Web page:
14 January 2010


Look at that picture. That's what I've been trying to achieve since I started baking bread for real, and it's all thanks to Pete Reinhart (and my parents, who got me his book). Yay! A condensed version of the recipe follows:


22 oz unbleached bread flour (about 4.5 cups)
1 3/4 tsp salt or 2 1/2 tsp coarse kosher salt
1 1/4 tsp instant yeast
2 cups chilled water
1 tbsp olive oil

Combine all ingredients apart from the oil in a stand mixer bowl and run the paddle attachment for 1 minute (alternatively, in a bowl with a large spoon for one minute). Let rest 5 minutes. Add the oil, mix on medium low speed (or by hand - wet your hands first) for 1 minute. Thinly coat a bowl with oil. With wet bowl scraper or wet hands, transfer dough to the bowl. Cover with plastic wrap, rest 10 minutes.

Now stretch and fold four times: oil the work surface. Using wet hands, transfer dough to work surface. Reach under the front end of the dough and stretch it out, then fold it back onto the top of the dough. Repeat with the back, then the sides. The dough should be much firmer now. Flip over and tuck into a ball, then put back in bowl and cover.

After the fourth stretch and fold, cover the bowl tightly and place in the fridge overnight or up to 4 days.

3 hours before you're going to bake, take the bowl out into room temperature. Leave for an hour. Place parchment paper on the back of a sheet pan and dust with flour. Dust the work surface with flour. Once the dough has been out an hour, transfer it to the work surface, being careful not to deflate it too much. Dust the top of the dough with flour, then, with floured hands, coax and pat the dough into a rough square. Cut the dough in half. Gently fold each part into thirds (like folding a letter but without applying pressure). Rest, seam side down, on the parchment paper while doing the second part. Spray oil on the top, then cover loosely with plastic wrap or a clean towel for one hour.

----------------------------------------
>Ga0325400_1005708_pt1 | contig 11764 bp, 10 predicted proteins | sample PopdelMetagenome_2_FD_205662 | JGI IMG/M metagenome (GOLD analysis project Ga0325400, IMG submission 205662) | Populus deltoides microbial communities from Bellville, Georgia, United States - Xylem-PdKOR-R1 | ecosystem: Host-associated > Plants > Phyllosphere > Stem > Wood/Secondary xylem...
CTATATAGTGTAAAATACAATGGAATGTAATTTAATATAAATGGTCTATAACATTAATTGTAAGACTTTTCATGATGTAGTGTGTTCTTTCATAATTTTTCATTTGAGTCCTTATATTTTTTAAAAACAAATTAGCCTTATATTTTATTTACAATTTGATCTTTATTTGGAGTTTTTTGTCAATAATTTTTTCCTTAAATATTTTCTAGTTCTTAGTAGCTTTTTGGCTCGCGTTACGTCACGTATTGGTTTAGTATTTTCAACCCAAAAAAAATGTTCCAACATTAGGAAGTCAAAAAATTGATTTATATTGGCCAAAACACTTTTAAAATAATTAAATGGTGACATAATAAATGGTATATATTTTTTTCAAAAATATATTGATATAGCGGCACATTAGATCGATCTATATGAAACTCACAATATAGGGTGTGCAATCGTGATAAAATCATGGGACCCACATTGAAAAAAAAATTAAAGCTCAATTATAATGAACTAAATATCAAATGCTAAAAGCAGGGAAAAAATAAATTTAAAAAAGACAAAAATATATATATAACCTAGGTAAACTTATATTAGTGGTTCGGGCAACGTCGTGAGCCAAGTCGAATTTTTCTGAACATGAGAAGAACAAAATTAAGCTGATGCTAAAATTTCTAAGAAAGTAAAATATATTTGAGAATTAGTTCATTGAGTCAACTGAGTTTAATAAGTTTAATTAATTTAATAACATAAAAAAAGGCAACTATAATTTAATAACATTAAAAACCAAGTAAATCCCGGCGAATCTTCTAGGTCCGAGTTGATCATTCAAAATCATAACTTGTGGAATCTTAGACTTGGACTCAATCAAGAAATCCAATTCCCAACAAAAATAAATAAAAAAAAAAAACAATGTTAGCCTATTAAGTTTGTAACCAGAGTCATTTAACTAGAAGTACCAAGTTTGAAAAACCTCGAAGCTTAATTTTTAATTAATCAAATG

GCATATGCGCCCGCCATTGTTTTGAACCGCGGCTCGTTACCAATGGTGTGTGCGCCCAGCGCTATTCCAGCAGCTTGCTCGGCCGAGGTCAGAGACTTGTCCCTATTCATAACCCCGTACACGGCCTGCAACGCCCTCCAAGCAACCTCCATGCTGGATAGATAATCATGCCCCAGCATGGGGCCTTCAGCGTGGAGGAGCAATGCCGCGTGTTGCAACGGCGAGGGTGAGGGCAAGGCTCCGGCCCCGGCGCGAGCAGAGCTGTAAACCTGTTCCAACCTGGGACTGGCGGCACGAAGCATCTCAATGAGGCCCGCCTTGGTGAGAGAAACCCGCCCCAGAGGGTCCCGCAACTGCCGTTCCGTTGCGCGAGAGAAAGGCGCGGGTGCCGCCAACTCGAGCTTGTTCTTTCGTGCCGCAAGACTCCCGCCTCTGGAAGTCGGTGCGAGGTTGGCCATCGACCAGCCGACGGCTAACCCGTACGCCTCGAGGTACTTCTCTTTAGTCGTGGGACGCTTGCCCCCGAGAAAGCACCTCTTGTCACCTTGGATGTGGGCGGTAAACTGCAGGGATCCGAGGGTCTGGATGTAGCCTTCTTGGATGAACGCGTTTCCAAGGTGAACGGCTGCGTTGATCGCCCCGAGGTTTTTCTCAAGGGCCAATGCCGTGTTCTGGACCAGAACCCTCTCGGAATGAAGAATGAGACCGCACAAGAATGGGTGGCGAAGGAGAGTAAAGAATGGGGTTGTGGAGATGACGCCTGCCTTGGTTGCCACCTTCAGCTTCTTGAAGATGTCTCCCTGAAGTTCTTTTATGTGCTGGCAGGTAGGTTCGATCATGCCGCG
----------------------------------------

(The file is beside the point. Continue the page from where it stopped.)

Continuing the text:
After an hour, with floured hands, lift and cradle each piece and, working form the underside, gently coax it to a length of 7 inches. Lay the pieces back on the parchment paper, seam side up. Spray oil, cover and leave another hour.

When there's 45 minutes left until baking, turn the oven to 550 degrees F (or as high as it will go), with your baking stone and a steam pan in there (steam pan at the bottom, baking stone in the middle). If you don't have a baking stone, you can use the actual sheet pan the dough is on right now. The steam pan could be, for example, a cast iron pan (although you wouldn't want to mess with one that is properly seasoned already).

Once the 45 minutes are up, lower the temperature to 450, put the dough (parchment paper and all) on the baking stone (both loaves) and pour 1 cup of hot water into the sheet pan.

Bake for 12 minutes, then turn and bake another 15-20 minutes, until rich brown crust and bread sounds hollow when tapped on the bottom. The crust will be hard, but soften when cooling. Let cool on wire rack for at least 45 minutes before slicing. Try not to eat the whole thing in one sitting (difficult).


  1. Damn, that's the kind of bread i try to bake but never get it quite right. I have to try this.

  2. It is fairly simple and the result is pretty awesome :)

  3. Alltså, hur i herrans namn kan du baka sånt här bröd, var har du lärt dig. Jag har aldrig lyckats men skulle verkligen vilja. Måste prova ditt recept NU.

  4. I'm a lover of bread. I especially love dipping it. In eggs, coffee, oil, butter. I've never made it though.